Some Ultra-Marathoners Now Swear by Marijuana to Help Their Training
As the cannabis legalization movement continues to grow, so does public education about the long-demonized pot plant. There is an increased understanding of marijuana as being less of a dangerous drug (though the U.S. government still stubbornly classifies it as such) and more of a potentially beneficial medicinal herb. Its benefits have been invaluable for cancer patients, children with epilepsy, veterans, rape survivors and others suffering from severe PTSD.
As public opinion shifts, more athletes are coming out publicly about their pot use. In a recent article, Leafly writer Gage Peake discussed the “CannAthlete movement” with 24-year-old runner Avery Collins, part of an emerging group of high-intensity extreme distance runners, or ultramarathoners, who openly incorporate cannabis into their training and recovery routines. Ultramarathoners run distances of 50 to 500 or more miles with inclines reaching thousands of feet. A Runner’s World article last February detailed the many reasons runners are “mixing marijuana and mileage,” and the subject has been a source of major debate in running circles. (In a 2015 article for Ultra Running Magazine, writer and ultrarunner Will Cooper sums up his personal ganja quandary.)
While many athletes find cannabis helps their bodies to recuperate during training, it is banned by the World Anti-Doping Agency, and most of the largest marathon events scan for cannabis in drug tests. Whether cannabis is an ethical, safe option for athletes to recover and reduce inflammation or a performance-enhancing drug remains a subject of debate.
Three ultramarathon athletes who speak openly about their pot use explain why they use the herb.
1. Avery Collins, who lives in Colorado (one of the first three states to legalize cannabis in 2012, along with Washington and Oregon) told Gage Peake of Leafly he used to use marijuana socially during college, then started to use it as a professional training tool after moving to Breckenridge, Colorado. His training regimen, as described to Peake, consists of five-week blocks of gnarly sounding workouts.
“I am doing about 150 miles a week,” he said of his most recent training period. “I’m averaging anywhere from 25-30 miles a day and 30k to 40k feet in elevation climbing in a week.”
Collins uses cannabis to help his body repair the wear and tear of those intense training periods, Peake notes.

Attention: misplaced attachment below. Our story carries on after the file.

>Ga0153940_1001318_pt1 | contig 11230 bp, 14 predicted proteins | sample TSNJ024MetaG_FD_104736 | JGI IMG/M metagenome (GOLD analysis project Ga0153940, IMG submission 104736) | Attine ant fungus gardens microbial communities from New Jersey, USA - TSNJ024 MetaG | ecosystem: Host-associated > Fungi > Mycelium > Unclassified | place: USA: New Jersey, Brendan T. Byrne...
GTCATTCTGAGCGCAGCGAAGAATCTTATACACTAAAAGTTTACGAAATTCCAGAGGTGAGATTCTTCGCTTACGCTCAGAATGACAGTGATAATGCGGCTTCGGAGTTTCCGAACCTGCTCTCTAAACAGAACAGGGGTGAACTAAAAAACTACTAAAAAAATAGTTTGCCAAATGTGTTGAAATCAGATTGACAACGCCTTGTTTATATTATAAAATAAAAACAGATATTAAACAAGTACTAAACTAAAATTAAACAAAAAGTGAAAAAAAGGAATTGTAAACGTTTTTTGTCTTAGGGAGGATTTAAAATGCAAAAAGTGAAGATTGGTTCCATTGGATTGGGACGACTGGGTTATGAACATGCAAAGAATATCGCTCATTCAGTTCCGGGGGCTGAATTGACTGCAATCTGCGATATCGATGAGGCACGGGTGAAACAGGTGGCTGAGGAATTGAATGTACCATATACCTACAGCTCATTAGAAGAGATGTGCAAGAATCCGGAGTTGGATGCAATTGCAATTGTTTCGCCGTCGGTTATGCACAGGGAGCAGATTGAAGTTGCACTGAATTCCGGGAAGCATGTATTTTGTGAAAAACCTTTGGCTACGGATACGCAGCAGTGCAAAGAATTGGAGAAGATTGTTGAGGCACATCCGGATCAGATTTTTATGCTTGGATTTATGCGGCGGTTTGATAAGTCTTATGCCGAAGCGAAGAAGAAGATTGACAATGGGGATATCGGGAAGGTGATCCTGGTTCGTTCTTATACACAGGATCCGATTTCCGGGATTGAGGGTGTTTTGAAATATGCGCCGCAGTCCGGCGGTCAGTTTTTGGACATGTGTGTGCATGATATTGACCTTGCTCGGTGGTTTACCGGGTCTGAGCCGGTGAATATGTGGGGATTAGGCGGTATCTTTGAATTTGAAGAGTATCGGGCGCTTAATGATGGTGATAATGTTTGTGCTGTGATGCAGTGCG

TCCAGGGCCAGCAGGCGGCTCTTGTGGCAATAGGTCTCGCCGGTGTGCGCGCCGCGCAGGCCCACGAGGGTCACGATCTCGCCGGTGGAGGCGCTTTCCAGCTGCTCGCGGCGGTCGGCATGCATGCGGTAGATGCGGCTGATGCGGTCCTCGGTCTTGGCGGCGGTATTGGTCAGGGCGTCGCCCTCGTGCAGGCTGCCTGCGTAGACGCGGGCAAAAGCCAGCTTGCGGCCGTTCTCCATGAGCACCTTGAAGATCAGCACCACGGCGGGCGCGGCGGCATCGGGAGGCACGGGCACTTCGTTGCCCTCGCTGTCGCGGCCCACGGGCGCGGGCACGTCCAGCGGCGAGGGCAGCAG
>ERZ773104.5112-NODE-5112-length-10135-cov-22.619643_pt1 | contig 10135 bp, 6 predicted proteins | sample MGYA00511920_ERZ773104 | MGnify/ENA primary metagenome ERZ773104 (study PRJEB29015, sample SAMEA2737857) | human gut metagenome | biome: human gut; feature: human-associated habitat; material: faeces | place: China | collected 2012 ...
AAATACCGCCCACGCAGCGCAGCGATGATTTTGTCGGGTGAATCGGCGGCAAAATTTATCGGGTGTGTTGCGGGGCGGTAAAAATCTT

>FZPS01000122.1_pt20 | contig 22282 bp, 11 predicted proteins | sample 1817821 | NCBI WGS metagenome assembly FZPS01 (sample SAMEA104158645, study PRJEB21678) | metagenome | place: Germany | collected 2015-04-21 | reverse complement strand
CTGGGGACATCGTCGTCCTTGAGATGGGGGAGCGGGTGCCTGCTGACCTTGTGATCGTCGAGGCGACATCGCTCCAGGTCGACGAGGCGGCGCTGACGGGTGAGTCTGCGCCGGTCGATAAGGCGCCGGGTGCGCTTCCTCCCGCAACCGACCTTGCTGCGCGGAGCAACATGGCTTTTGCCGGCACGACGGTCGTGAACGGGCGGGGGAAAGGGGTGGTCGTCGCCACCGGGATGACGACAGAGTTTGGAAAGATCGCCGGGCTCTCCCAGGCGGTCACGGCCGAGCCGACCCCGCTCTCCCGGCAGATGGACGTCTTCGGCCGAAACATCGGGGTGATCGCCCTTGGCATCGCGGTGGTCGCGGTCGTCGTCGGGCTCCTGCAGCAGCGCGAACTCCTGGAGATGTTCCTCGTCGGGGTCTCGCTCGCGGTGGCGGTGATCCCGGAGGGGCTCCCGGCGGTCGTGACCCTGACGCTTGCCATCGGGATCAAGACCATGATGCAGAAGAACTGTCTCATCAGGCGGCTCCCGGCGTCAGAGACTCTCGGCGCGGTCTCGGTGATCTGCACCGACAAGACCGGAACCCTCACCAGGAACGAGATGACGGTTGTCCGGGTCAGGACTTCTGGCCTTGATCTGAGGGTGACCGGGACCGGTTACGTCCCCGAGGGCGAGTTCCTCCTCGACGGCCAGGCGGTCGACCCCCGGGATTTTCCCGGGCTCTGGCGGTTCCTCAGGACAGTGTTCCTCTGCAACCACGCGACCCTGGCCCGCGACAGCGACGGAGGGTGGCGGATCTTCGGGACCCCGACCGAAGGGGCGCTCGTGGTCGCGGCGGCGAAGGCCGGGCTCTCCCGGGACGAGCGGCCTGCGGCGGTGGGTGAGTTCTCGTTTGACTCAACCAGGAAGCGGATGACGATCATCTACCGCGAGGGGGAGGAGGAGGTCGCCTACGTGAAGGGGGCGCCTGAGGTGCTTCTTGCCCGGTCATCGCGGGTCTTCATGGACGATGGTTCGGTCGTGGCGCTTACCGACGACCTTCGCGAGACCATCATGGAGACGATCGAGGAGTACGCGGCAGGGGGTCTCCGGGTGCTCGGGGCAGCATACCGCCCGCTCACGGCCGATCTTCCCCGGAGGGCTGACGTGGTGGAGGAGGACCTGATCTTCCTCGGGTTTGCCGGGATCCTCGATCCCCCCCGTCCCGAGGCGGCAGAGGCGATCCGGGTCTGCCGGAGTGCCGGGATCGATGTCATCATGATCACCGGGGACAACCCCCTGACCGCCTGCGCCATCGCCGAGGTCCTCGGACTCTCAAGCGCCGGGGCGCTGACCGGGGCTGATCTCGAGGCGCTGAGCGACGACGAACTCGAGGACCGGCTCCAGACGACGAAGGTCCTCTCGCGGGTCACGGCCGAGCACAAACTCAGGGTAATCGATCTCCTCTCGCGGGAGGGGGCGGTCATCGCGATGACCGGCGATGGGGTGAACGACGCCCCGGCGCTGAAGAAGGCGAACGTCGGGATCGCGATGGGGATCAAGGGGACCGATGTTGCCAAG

“To run 100 straight miles, like the race I’m doing this Friday, I could be out running for 28 straight hours. Once you stop, you sit down and it is crazy, your body has been so used to running for over a day it thinks it is still going, so your muscles just throb and throb and all of a sudden it all stops and everything swells up,” Collins said. “With its various medicinal compounds, you can really cut down not only on the fatigue but you can calm the muscles and shoot down a lot of that inflammation.”
Collins also spoke with the Guardian in a May article by Josiah Hesse about his weed use. He told Hesse the first time he combined pot and running was “amazing.”
“It helps me stay in the moment and embrace what’s going on right then and there,” he said. The Guardian noted that “Collins is quick to state that while he enjoys running high, he never uses it during races and doesn’t think his success should be credited to pot.”
2. Jenn Shelton is one of the world’s top female ultrarunners. (Her story is featured in Christopher McDougall’s bestselling book Born to Run: A Hidden Tribe, Superathletes, and the Greatest Race the World Has Never Seen.) She is out of the proverbial pot closet and talks about its benefits when it comes to distance running.
The High Times quoted her as saying, “The person who is going to win an ultra [marathon] is someone who can manage their pain, not puke and stay calm. Pot does all three of those things.”
She also told the Wall Street Journal, about her use of the herb in training, for reasons similar to Collins’.
3. Jeff Sperber is another pro-pot ultramarathoner. The 43-year-old used a vaporizer to inhale some cannabis post-race, according to a Runner’s World piece by Nevin Martell last February in which Sperber explains that for him, pot is on par with Advil, but safer.
“When you’ve been running for that long, you’ve got swelling muscles and aching joints, and you’re tired. ...You can take an Advil, which will help the swelling and inflammation, but it’s also very taxing on your liver.”
The article explains how Sperber has turned to weed rather than pharmaceuticals to deal with pain after multiple surgeries (at the time he had undergone two hip surgeries and a hernia surgery) and for stage-four arthritis in a toe. He is a legal medical marijuana user in California.
“I can’t do that stuff and function as a normal human being,” Sperber said, referring to the side-effects of the pharmaceutical pain medications he’s been prescribed. “As a weed smoker, I can function.”
Cannabis’ anti-inflammatory properties are scientifically proven, and numerous studies (as well as anecdotal evidence) suggest cannabis is more efficient and less harmful than many pharmaceutical drugs when it comes to reducing pain and inflammation. An article from Cannabis Now explains why many find pot works better than opiates for pain management.